A revision of Billingham's tenets: The central role of lymphocyte migration in acute graft-versus-host disease Article

cited authors

  • Sackstein, R

fiu authors


  • The migration of cells from vascular to extravascular compartments effects a sequential cascade of events, involving an interplay between adhesion molecules and chemokines. All T cell-mediated immune responses, of which acute graft-versus-host disease (GVHD) is an example, require that effector cells reach their target tissues. Lymphocytes do not enter specific tissues because they "see" a given antigen; they enter because they possess the requisite combination of homing receptors and chemokine receptors to engage the endothelium at the target tissue(s). Billingham's tenets on the immunobiology of GVHD must be expanded to accommodate this obligatory homing component. Because GVHD is relatively organ specific - principally affecting the skin, gut, and liver - our increasing knowledge of the pertinent adhesion molecules and chemokines directing effector cell trafficking to these sites offers novel therapeutic approaches for prevention or treatment of GVHD. The potential efficiency of this form of therapy could eliminate the use of graft manipulations (eg, T-cell depletion) and broad immunosuppressives, thereby lessening infectious complications and preserving the potent graft-versus-malignancy effect of allogeneic hematopoietic stem cell transplantation. © 2006 American Society for Blood and Marrow Transplantation.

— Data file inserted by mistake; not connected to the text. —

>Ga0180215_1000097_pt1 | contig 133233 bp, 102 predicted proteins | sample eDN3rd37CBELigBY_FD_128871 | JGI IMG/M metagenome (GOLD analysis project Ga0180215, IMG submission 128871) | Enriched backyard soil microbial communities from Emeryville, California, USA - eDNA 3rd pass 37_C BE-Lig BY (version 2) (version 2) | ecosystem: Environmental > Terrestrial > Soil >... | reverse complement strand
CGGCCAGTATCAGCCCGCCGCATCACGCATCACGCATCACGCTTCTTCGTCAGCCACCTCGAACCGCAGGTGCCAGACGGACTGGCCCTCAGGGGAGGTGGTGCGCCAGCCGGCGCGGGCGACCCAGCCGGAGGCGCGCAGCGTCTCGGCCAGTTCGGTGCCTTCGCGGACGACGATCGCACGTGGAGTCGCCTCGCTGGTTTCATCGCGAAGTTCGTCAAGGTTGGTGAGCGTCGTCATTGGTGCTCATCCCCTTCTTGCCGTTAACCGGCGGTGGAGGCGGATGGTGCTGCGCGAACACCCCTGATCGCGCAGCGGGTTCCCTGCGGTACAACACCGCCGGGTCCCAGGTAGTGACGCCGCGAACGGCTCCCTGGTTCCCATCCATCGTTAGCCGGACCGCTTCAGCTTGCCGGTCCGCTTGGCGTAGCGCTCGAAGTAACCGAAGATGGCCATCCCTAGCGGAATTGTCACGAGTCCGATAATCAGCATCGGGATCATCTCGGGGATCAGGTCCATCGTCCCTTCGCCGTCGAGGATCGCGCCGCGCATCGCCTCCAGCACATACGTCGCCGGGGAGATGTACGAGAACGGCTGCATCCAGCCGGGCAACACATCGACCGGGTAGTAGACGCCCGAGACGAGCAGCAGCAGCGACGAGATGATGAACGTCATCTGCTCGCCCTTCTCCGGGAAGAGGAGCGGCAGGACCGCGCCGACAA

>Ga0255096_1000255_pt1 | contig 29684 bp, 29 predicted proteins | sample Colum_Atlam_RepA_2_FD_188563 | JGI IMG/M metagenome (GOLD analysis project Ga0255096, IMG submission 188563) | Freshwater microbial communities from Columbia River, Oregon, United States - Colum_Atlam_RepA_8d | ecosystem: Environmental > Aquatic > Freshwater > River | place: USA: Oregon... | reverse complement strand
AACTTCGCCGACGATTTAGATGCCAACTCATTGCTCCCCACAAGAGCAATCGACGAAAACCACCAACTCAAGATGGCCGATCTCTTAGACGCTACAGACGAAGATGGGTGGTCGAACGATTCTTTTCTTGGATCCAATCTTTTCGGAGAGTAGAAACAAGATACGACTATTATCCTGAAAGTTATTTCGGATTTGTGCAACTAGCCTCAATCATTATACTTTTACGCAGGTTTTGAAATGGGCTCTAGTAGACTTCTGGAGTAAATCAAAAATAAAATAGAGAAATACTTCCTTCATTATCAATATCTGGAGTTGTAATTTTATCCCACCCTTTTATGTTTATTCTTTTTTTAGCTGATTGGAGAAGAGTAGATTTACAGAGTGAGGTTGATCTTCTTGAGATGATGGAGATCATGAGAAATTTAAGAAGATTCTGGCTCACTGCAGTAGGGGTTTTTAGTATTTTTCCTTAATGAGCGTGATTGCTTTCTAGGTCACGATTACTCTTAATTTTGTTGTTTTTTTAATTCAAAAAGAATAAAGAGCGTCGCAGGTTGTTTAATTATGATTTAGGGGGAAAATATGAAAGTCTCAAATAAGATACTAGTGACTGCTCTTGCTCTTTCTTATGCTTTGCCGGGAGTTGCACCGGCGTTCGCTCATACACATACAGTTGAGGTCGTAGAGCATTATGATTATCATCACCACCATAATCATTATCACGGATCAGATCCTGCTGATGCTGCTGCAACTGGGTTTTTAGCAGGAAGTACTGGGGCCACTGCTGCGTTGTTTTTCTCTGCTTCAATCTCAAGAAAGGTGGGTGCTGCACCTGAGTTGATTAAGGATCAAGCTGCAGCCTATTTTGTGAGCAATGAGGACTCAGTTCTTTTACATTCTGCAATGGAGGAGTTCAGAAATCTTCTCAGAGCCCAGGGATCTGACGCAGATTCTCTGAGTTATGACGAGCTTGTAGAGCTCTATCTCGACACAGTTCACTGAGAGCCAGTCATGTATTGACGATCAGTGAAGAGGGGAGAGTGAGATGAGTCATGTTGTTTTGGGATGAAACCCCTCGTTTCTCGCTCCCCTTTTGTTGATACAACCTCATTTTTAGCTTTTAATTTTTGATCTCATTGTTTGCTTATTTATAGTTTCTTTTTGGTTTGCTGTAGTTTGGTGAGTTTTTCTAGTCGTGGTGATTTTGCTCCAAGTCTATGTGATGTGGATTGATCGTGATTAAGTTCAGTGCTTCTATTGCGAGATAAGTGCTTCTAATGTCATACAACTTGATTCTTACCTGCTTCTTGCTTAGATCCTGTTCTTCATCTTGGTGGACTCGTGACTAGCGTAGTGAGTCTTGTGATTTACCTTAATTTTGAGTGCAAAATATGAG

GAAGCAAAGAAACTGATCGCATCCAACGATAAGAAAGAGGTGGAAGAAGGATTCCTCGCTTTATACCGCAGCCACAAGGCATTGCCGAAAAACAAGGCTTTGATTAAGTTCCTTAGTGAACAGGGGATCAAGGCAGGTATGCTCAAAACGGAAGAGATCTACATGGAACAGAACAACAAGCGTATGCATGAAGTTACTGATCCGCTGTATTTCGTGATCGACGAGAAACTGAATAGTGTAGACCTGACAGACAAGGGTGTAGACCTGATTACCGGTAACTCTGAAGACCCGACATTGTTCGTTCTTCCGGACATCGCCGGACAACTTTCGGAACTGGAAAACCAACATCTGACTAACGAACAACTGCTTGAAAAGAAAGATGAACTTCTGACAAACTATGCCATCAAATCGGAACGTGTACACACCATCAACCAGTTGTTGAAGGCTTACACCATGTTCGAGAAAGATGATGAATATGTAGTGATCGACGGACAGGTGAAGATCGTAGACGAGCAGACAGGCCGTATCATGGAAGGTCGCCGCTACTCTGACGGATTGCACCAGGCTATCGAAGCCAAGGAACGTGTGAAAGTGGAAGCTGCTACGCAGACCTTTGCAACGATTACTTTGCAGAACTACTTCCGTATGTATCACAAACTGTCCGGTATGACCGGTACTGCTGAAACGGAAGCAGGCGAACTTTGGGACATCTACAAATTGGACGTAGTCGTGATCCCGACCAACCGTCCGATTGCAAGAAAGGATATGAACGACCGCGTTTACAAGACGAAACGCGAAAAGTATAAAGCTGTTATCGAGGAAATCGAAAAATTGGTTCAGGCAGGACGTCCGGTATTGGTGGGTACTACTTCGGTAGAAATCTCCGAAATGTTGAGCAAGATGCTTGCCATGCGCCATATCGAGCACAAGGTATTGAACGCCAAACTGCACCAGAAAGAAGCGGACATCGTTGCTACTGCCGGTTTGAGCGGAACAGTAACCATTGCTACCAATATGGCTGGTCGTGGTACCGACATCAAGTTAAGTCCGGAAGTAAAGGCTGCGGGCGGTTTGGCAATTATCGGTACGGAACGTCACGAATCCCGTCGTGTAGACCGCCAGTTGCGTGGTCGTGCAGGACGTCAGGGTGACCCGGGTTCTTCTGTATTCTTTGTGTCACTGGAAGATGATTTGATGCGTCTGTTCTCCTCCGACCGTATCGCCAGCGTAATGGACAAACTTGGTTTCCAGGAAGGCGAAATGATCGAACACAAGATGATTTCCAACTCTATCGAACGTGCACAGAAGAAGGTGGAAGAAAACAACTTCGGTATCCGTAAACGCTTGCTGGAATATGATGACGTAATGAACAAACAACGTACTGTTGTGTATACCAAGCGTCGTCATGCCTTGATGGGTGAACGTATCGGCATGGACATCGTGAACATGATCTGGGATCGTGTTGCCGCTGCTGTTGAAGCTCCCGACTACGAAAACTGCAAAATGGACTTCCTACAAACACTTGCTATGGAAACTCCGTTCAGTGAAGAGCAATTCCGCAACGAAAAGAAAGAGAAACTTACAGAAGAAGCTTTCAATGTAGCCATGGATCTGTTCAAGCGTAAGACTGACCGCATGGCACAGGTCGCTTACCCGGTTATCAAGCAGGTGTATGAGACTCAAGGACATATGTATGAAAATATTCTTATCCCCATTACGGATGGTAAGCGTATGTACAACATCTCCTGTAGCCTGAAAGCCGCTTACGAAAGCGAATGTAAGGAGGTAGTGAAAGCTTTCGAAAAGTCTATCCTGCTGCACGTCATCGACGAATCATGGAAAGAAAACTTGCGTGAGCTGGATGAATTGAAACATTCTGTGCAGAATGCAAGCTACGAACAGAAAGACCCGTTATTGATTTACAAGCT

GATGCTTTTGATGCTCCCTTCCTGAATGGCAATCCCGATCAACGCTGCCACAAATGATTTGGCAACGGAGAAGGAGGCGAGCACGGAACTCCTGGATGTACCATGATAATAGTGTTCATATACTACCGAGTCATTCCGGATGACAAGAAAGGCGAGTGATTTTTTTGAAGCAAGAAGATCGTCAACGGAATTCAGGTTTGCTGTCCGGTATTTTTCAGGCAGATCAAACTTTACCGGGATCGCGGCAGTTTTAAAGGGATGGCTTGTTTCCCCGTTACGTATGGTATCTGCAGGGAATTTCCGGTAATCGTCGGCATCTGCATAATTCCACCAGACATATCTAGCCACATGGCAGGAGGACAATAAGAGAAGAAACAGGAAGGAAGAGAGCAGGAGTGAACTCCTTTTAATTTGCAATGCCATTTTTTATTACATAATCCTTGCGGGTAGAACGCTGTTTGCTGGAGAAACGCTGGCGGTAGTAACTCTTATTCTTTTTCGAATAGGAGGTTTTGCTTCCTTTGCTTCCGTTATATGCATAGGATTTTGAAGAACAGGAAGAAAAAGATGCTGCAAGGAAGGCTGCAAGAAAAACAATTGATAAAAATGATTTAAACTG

publication date

  • January 1, 2006

Digital Object Identifier (DOI)

start page

  • 2

end page

  • 8


  • 12


  • SUPPL. 1